The modified anomalous subdiffusion equation plays an important role in the modeling of the processes that become less anomalous as time evolves. In this paper, we consider the efficient difference scheme for solving such time-fractional equation in two space dimensions. By using the modified L1 method and the compact difference operator with fast discrete sine transform technique, we develop a fast Crank-Nicolson compact difference scheme which is proved to be stable with the accuracy of . Here, and are the fractional orders which both range from 0 to 1, and and are, respectively, the temporal and spatial stepsizes. We also consider the method of adding correction terms to efficiently deal with the nonsmooth problems. Numerical examples are provided to verify the effectiveness of the proposed scheme.

1. Introduction

In this paper, we focus on the numerical method for the time-fractional modified subdiffusion equation [1]:with the initial condition and the homogeneous Dirichlet boundary condition. Here, , is the rectangle domain, , and is the Laplacian defined by . The parameters and are some fixed positive constants, and are two given functions, , and is the Riemann-Liouville derivative of order given by:where is the Gamma function.

Anomalous diffusion is ubiquitous in nature and it can be characterized by the method of mean square particle displacement at the microscopic level. When the mean square displacement (MSD) is linear with time, the particle is precisely in classical Brownian motion. If the MSD grows either sublinearly or superlinearly with time, then this phenomenon is regarded as the subdiffusion and superdiffusion, respectively. Numerous experimental studies have shown that the anomalous diffusion may adequately describe a number of physical processes in recent decades [2, 3]. Equation (1) is an important class of anomalous diffusion models in which the physical processes are observed to become less anomalous as time evolves [4].

In [4], the author presented the solution of a one-dimensional modified anomalous subdiffusion equation on an infinite domain. The analytical solution the author obtained contains the infinite series of Fox special functions, which is of complex form that makes it difficult to apply to practical numerical simulations. So, one needs to resort to the numerical methods for efficiently solving equation (1). Many efficient numerical methods for solving fractional models have emerged in recent years, see the book [5] and the two review papers [2, 6]. For equation (1), some numerical schemes have been developed. Ding and Li applied two kinds of high-order compact finite difference methods to construct efficient numerical schemes. The stability and convergence analysis are proved by the Fourier method [7]. In [8], the authors developed the compact difference scheme based on the second-order compact approximation formula of the first-order derivative. The two papers mentioned above both focus on the one-dimensional case.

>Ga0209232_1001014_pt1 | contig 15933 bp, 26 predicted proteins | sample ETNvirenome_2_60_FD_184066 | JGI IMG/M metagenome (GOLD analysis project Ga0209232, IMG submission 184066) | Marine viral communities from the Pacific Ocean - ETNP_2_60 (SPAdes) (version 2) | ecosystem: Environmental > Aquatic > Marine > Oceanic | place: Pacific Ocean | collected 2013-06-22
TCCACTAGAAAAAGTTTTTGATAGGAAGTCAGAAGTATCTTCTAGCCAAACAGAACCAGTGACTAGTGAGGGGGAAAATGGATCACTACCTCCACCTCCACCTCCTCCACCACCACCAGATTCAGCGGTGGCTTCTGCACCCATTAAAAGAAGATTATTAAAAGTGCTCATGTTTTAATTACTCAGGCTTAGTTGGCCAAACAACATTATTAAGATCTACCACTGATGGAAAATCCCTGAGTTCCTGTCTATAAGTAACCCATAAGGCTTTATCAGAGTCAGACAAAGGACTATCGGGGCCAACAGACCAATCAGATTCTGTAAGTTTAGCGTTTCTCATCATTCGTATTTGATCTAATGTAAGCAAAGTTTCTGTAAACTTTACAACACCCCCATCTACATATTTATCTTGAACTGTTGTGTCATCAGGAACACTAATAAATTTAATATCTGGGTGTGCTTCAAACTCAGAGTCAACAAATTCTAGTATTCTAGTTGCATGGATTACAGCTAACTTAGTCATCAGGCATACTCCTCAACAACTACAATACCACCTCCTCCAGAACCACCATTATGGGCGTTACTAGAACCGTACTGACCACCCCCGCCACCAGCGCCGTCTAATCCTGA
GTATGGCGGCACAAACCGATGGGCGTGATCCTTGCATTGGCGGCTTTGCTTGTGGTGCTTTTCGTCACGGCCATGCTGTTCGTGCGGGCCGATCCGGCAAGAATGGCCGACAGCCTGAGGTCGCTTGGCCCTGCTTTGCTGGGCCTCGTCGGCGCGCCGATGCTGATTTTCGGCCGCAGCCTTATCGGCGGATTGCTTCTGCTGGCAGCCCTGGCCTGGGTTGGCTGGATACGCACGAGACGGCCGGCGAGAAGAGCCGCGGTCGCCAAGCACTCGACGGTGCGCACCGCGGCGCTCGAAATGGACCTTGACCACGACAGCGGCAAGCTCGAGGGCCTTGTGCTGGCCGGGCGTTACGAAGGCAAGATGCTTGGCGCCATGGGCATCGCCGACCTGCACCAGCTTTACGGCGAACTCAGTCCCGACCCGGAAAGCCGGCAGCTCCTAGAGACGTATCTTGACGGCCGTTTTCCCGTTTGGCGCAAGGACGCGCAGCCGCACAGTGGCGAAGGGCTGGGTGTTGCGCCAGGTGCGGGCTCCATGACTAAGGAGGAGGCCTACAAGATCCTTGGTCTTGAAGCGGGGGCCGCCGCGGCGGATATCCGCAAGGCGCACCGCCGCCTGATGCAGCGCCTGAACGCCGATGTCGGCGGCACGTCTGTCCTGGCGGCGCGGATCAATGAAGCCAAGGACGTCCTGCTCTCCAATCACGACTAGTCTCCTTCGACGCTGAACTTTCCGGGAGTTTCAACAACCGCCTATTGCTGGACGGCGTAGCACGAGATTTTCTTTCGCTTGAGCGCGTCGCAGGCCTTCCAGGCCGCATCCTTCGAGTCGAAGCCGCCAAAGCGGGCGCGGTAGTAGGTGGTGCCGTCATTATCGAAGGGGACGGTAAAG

For the two-dimensional case, Chen and Li employed the modified L1 method and compact difference method and proposed a compact alternating direction implicit scheme. By utilizing the energy method, they proved that their scheme is stable with an accuracy of in the new defined norm which is equivalent with -norm, under the assumption that the solution is sufficiently smooth [1]. Such assumption may be too restrictive to limit the scope of application of their scheme. To address this issue, Chen proposed two robust fully discrete finite element methods by convolution quadrature in time. He proved that the schemes are convergent under data regularity without relying on the assumption of the solution regularity. In addition, he also proposed a Crank-Nicolson finite element scheme to numerically compare and verify the robustness of the convolution-based schemes in solving nonsmooth solution problems, but no detailed theoretical analysis of the scheme was given [9]. It seems that the numerical methods for equation (1) have not been sufficiently studied. This motivates us to design efficient numerical schemes for (1), especially for high-dimensional problems where the solutions are not sufficiently smooth.